John Fagan: We're a far cry from the days when a pen of lambs could buy you a motor!
"When I started farming I sold seven lambs and bought a good second-hand Mini Cooper, took the girlfriend out to the pictures and the rest is history," commented a friend of mine as we waited in the queue to wash our trailers after dropping off lambs to ICM in Navan.
He was lamenting the fact that 40 years later, seven lambs would net him just enough to buy his annual allotment of electronic tags he needed to get his lambs to the market place.
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How times have changed. That's the reality of farming the world over. The farmer produces the raw material, the margins continually get tighter, industrialists and retailers get richer.
With the Rugby World Cup being played in Japan, I thought that sales of Irish lamb to the Land of the Rising Sun would eventually yield a better price for Irish sheep farmers.
Not so, it seems. Access to the Japanese market some months ago was announced in a fanfare of hype by the powers that be, but the benefit to the farmers who produce the actual product has been slow to come through.
This must change if we want to keep a sheep industry in Ireland. The breeding for mid-season lambing production is just around the corner, and sheep farmers have to ask themselves, as they get older, is it actually worth investing their time, money and effort in producing a product which is barely profitable?
The lambs are thriving well and I am drafting them as they come fit.
There has been an abundance of grass on the farm this year; 2019 has been relatively kind to farmers who depend on grass to make a buck.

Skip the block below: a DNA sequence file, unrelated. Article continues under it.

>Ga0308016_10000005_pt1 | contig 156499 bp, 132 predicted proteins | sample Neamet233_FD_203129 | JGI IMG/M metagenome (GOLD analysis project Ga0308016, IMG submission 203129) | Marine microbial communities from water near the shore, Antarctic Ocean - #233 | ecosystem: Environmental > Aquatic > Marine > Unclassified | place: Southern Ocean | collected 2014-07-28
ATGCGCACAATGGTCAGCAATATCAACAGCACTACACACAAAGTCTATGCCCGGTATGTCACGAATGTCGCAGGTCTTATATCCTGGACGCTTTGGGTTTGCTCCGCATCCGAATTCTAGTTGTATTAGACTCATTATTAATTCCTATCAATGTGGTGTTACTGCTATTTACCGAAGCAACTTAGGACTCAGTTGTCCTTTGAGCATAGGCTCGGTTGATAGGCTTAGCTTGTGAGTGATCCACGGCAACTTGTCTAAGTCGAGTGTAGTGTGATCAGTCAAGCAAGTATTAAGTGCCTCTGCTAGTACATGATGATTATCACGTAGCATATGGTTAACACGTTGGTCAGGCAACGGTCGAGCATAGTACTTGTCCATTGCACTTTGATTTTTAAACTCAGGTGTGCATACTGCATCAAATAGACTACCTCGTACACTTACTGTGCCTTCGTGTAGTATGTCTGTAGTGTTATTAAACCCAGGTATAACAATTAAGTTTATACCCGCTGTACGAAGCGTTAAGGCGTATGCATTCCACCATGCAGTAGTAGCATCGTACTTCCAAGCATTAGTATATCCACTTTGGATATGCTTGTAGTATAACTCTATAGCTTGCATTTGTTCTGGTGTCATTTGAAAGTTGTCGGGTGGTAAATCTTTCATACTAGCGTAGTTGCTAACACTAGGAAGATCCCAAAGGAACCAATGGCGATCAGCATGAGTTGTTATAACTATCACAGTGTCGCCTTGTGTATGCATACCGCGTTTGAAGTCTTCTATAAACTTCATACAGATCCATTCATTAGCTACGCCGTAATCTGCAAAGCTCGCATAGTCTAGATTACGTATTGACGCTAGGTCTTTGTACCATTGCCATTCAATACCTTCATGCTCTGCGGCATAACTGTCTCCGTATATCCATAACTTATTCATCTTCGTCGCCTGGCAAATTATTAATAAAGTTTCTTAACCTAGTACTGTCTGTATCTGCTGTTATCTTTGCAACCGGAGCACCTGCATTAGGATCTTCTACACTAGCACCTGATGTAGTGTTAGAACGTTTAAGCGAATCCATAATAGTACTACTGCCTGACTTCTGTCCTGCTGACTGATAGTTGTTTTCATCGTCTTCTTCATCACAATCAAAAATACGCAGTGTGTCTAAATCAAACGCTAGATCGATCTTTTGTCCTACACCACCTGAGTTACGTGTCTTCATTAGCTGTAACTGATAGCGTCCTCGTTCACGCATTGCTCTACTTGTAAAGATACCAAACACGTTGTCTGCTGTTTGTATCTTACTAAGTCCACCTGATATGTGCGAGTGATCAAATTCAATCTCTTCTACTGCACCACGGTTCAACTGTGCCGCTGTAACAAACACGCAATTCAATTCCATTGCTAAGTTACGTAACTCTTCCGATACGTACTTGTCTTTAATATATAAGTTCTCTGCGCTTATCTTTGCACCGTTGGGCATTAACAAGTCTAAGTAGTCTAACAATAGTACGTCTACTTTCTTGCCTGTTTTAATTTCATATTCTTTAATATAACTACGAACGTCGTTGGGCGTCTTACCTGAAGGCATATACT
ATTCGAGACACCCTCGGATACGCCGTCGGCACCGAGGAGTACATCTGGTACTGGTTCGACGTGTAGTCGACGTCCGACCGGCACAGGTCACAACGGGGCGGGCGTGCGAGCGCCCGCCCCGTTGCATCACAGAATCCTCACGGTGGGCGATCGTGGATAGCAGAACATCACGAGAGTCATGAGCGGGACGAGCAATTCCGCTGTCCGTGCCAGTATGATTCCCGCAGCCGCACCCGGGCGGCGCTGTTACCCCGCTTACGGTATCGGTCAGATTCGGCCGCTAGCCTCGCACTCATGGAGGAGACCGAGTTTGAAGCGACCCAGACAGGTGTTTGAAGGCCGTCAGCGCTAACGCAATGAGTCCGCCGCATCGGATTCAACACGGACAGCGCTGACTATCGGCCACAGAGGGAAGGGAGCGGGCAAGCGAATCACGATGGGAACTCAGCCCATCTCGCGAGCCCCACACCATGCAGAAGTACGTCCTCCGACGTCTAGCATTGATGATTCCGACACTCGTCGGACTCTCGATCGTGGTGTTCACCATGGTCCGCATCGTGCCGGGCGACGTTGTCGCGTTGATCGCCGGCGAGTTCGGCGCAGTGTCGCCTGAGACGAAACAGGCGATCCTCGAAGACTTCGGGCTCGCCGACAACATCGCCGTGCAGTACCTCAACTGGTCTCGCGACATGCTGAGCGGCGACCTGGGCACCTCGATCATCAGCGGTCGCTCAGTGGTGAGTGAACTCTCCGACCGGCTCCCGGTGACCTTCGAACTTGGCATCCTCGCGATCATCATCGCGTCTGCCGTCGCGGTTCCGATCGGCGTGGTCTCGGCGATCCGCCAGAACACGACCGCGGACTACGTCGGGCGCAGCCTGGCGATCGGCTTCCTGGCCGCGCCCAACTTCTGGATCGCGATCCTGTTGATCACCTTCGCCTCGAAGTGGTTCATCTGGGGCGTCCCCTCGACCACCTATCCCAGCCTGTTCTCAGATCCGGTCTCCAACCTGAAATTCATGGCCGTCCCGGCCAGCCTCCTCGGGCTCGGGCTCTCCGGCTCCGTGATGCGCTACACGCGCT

It's important as lambs come fit to keep them moving. It's amazing how quickly lighter lambs thrive when larger lambs are removed.
I have always found that no matter how hard you try, lambs - especially ewe lambs - born in late spring generally take until the end of September to start coming on line.
I heard one top chef comment that autumn lamb is often the tastiest, given the marbled fat on the meat due to the purely grass-based diet it is fattened on.
In preparation for the breeding season I dosed my breeding ewes with a selenium, iodine and zinc bolus. There is a number of companies that sell these boluses, such as Animax and Mayo Health; both do a good job.
The bolus lasts in their system for six months, and is the option I chose in order to qualify for the sheep welfare scheme.
I continuously condition score my sheep in the run-in to the breeding season, with thinner ewes getting access to better grass and larger ladies going to fat camp.
Also, while I had the ewes in the yard I checked all their tags, making sure they had two, and ordering replacements for ones that had lost one. It's a good time of year to do this, as with the cooler weather you have less chance of flies pestering a ewe with a new tag or replacement tag.
I purchased some Belclare rams recently, and I always make sure to send the movement notification off to the my local DVO straight away. Again, this is an area of cross-compliance that can trip people up if they get an inspection.
With a farm-to-farm movement you are obliged to notify the Department yourself, so don't leave something like this too late or else you could get in a bit of hot water.
While this has been a good year for grass, as the evenings get shorter you can see grass evaporating quickly. Winter is coming and it's vital that you earmark fields for closing off to ensure you have adequate grass next spring for lambing.
I gradually close off the farm with the aim of having 80-100pc closed by December, with the fields earmarked for lambing shut off by mid-October.
The fodder rape I sowed after the winter barley has turned a corner; it's not spectacular, but it will keep the sheep out for a lot longer, and help fatten a few straggling lambs.
I hope to have most of the lambs gone by the end of November but inevitably there will be a few knocking around at Christmas.
Be sure to keep your rams fit and healthy and it's no harm to give them a few nuts - they've a rough few weeks ahead of them.
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